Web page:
Christ loved to gather the people about Him under the blue heavens, on some grassy hillside, or on the beach beside the lake. Here, surrounded by the works of His own creation, He could turn their thoughts from the artificial to the natural. In the growth and development of nature were revealed the principles of His kingdom. As men should lift their eyes to the hills of God and behold the wonderful works of His hand, they could learn precious lessons of divine truth. In future days the lessons of the divine Teacher would thus be repeated to them by the things of nature. The mind would be uplifted and the heart would find rest. MH 54.1Read in context »
The Sermon on the Mount is Heaven's benediction to the world—a voice from the throne of God. MB vii.1
It was given to mankind to be to them the law of duty and the light of heaven, their hope and consolation in despondency, their joy and comfort in all the vicissitudes and walks of life. Here the Prince of preachers, the Master Teacher, utters the words that the Father gave Him to speak. MB vii.2Read in context »
The Lord Jesus corrects our erring piety, giving the burden of this work for the poor and needy in the rough places to men and women of adaptability who have hearts that can feel for the ignorant and for those who are out of the way. The Lord teaches them how to meet these cases. These workers will be encouraged as they see doors opening for them to enter places where they can do medical missionary work. Having little self-confidence, they give God all the glory, taking none of it to themselves. The Saviour is present to help to make a beginning through those whose hands are rough and unskilled, but whose hearts are susceptible to pity and awakened to do something to relieve the woes so abundant. He works through those who can discern mercy in misery, gain in the loss of all things. When the Light of the world passeth by, privileges appear in all hardships, right and order in confusion, the success and wisdom of God in that which has seemed to be failure in human experience.... WM 176.1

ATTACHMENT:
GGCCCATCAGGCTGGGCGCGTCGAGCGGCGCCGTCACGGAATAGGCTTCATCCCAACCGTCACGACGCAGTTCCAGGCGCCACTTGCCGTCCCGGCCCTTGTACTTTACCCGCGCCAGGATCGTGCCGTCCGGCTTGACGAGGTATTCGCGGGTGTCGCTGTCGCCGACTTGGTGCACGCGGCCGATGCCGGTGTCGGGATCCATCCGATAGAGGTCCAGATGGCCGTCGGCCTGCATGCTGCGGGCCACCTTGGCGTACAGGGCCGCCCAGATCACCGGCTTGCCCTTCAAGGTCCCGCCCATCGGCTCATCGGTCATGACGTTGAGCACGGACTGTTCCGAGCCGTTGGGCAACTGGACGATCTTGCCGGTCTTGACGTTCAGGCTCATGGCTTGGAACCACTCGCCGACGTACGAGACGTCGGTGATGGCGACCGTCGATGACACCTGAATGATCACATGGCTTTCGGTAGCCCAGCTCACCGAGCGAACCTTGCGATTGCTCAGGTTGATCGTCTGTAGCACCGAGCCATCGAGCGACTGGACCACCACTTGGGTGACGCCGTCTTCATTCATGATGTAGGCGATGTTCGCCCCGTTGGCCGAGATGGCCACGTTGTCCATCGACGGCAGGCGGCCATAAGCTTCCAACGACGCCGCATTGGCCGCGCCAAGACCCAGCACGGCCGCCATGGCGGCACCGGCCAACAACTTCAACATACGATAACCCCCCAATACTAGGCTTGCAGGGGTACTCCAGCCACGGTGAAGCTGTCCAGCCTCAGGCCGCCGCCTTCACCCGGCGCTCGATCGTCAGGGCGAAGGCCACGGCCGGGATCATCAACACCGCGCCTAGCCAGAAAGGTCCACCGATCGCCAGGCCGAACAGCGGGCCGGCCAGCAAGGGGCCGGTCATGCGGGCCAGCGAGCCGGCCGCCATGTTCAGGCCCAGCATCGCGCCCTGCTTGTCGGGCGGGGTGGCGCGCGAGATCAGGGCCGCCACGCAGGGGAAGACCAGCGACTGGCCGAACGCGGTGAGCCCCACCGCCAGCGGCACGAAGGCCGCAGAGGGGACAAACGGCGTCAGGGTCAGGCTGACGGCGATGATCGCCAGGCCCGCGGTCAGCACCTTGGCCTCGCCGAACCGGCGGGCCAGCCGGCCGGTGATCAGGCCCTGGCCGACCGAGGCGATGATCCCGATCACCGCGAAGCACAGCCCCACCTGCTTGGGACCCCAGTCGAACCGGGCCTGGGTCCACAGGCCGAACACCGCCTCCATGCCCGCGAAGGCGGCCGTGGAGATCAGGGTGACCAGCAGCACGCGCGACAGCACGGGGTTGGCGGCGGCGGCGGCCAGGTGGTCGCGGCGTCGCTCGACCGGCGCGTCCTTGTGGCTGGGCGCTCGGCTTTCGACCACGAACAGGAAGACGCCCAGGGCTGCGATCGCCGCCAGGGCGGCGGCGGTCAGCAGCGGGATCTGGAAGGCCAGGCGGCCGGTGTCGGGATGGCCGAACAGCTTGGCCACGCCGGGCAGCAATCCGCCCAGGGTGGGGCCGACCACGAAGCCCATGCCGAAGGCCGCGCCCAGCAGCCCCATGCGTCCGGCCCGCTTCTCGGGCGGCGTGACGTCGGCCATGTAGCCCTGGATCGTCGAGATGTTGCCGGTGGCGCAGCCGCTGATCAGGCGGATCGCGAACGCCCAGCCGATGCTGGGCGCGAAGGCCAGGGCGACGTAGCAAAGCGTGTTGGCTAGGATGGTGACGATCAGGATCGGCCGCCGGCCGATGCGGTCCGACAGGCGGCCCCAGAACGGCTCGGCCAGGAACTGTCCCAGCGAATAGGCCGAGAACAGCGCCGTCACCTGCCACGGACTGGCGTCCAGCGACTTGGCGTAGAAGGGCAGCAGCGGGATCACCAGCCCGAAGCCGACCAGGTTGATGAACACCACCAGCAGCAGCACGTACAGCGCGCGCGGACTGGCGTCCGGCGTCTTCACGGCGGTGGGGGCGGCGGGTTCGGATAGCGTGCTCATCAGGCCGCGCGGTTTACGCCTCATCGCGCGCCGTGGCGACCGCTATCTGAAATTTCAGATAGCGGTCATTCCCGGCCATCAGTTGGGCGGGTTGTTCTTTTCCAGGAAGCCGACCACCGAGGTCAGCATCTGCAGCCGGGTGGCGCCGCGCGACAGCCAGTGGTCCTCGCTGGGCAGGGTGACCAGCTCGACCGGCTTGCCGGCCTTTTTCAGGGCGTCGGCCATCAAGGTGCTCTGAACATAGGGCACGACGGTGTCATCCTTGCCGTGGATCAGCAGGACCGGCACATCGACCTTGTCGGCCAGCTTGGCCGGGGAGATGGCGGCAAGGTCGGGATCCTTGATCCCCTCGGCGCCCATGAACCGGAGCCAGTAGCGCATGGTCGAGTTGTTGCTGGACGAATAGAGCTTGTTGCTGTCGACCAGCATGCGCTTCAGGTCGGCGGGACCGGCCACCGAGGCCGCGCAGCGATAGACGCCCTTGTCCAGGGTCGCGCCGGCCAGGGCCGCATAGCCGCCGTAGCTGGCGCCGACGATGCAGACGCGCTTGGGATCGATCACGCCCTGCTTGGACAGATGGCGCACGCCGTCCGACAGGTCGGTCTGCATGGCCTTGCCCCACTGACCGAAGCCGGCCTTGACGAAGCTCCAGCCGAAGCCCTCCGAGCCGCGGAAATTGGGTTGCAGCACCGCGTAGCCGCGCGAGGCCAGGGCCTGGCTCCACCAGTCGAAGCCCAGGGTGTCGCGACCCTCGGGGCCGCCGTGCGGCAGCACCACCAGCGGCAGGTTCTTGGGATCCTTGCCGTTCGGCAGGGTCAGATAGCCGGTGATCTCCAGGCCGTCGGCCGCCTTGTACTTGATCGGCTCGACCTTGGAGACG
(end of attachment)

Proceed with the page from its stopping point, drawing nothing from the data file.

Christ pronounces His blessing upon those who hunger and thirst after righteousness. In Luke we read, “Blessed be ye poor.” The poor have not a hundredth part of the delusive temptations of the rich. In Matthew we read, “Blessed are the poor in spirit: for theirs is the kingdom of heaven.” Poverty of spirit signifies wealth to be supplied by the riches of the grace of God.—Letter 100, 1902. WM 176.2
If Poverty Were Removed From the Earth—Want and poverty there will always be. However high the standard of knowledge and morality may be, whatever heights we may reach in civilization, poverty will always continue, as a display of the riches of the grace of God, a standing memorial to the truth of the words, “Not by might, nor by power, but by My Spirit, saith the Lord of hosts.” It would not be for the benefit of Christianity for the Lord to remove poverty from the earth. Thus a door would be closed that is now open for the exercise of faith—a means whereby the hearts of the afflicted can be reached by the gospel of goodness. By Christian liberality souls are reached that could be reached in no other way. It is the helping hand of the gospel.—Letter 83, 1902. WM 177.1Read in context »